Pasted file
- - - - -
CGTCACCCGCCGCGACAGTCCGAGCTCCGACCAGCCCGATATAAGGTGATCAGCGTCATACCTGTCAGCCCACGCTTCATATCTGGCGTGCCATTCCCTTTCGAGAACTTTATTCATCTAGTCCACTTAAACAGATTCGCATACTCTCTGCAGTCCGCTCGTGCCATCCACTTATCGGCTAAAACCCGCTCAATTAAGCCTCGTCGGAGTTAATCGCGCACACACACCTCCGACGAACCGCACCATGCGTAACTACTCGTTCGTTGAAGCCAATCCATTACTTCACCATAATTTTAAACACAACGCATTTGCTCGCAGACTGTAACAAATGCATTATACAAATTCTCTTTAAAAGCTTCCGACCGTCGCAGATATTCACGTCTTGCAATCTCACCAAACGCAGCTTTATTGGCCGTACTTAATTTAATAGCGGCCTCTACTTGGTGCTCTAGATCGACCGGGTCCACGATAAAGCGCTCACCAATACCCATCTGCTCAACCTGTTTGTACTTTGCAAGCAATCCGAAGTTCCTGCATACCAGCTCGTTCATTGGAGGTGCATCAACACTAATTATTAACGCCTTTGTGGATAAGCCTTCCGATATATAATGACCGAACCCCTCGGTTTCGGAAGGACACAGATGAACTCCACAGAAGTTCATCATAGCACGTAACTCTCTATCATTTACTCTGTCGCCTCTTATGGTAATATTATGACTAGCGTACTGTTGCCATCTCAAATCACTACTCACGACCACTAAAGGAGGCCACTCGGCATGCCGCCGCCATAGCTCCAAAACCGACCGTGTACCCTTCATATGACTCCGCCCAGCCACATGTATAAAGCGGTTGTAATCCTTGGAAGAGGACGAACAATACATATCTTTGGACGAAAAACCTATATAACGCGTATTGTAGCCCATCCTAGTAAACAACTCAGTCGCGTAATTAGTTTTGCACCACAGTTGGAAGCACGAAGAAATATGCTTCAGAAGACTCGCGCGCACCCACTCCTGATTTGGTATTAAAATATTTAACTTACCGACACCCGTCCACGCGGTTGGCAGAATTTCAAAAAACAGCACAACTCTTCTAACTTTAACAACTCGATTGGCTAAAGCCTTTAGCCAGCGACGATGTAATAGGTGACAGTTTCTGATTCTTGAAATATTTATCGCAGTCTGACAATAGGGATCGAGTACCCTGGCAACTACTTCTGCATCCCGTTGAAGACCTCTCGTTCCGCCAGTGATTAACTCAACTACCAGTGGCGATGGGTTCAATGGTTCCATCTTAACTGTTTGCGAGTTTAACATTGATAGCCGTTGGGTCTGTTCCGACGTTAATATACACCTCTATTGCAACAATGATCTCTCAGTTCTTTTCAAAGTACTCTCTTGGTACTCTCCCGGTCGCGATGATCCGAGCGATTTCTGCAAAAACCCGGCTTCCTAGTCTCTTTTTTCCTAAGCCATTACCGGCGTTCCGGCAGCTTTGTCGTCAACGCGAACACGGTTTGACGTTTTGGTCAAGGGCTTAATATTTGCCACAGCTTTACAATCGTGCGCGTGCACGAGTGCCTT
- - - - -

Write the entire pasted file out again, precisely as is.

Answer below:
CGTCACCCGCCGCGACAGTCCGAGCTCCGACCAGCCCGATATAAGGTGATCAGCGTCATACCTGTCAGCCCACGCTTCATATCTGGCGTGCCATTCCCTTTCGAGAACTTTATTCATCTAGTCCACTTAAACAGATTCGCATACTCTCTGCAGTCCGCTCGTGCCATCCACTTATCGGCTAAAACCCGCTCAATTAAGCCTCGTCGGAGTTAATCGCGCACACACACCTCCGACGAACCGCACCATGCGTAACTACTCGTTCGTTGAAGCCAATCCATTACTTCACCATAATTTTAAACACAACGCATTTGCTCGCAGACTGTAACAAATGCATTATACAAATTCTCTTTAAAAGCTTCCGACCGTCGCAGATATTCACGTCTTGCAATCTCACCAAACGCAGCTTTATTGGCCGTACTTAATTTAATAGCGGCCTCTACTTGGTGCTCTAGATCGACCGGGTCCACGATAAAGCGCTCACCAATACCCATCTGCTCAACCTGTTTGTACTTTGCAAGCAATCCGAAGTTCCTGCATACCAGCTCGTTCATTGGAGGTGCATCAACACTAATTATTAACGCCTTTGTGGATAAGCCTTCCGATATATAATGACCGAACCCCTCGGTTTCGGAAGGACACAGATGAACTCCACAGAAGTTCATCATAGCACGTAACTCTCTATCATTTACTCTGTCGCCTCTTATGGTAATATTATGACTAGCGTACTGTTGCCATCTCAAATCACTACTCACGACCACTAAAGGAGGCCACTCGGCATGCCGCCGCCATAGCTCCAAAACCGACCGTGTACCCTTCATATGACTCCGCCCAGCCACATGTATAAAGCGGTTGTAATCCTTGGAAGAGGACGAACAATACATATCTTTGGACGAAAAACCTATATAACGCGTATTGTAGCCCATCCTAGTAAACAACTCAGTCGCGTAATTAGTTTTGCACCACAGTTGGAAGCACGAAGAAATATGCTTCAGAAGACTCGCGCGCACCCACTCCTGATTTGGTATTAAAATATTTAACTTACCGACACCCGTCCACGCGGTTGGCAGAATTTCAAAAAACAGCACAACTCTTCTAACTTTAACAACTCGATTGGCTAAAGCCTTTAGCCAGCGACGATGTAATAGGTGACAGTTTCTGATTCTTGAAATATTTATCGCAGTCTGACAATAGGGATCGAGTACCCTGGCAACTACTTCTGCATCCCGTTGAAGACCTCTCGTTCCGCCAGTGATTAACTCAACTACCAGTGGCGATGGGTTCAATGGTTCCATCTTAACTGTTTGCGAGTTTAACATTGATAGCCGTTGGGTCTGTTCCGACGTTAATATACACCTCTATTGCAACAATGATCTCTCAGTTCTTTTCAAAGTACTCTCTTGGTACTCTCCCGGTCGCGATGATCCGAGCGATTTCTGCAAAAACCCGGCTTCCTAGTCTCTTTTTTCCTAAGCCATTACCGGCGTTCCGGCAGCTTTGTCGTCAACGCGAACACGGTTTGACGTTTTGGTCAAGGGCTTAATATTTGCCACAGCTTTACAATCGTGCGCGTGCACGAGTGCCTT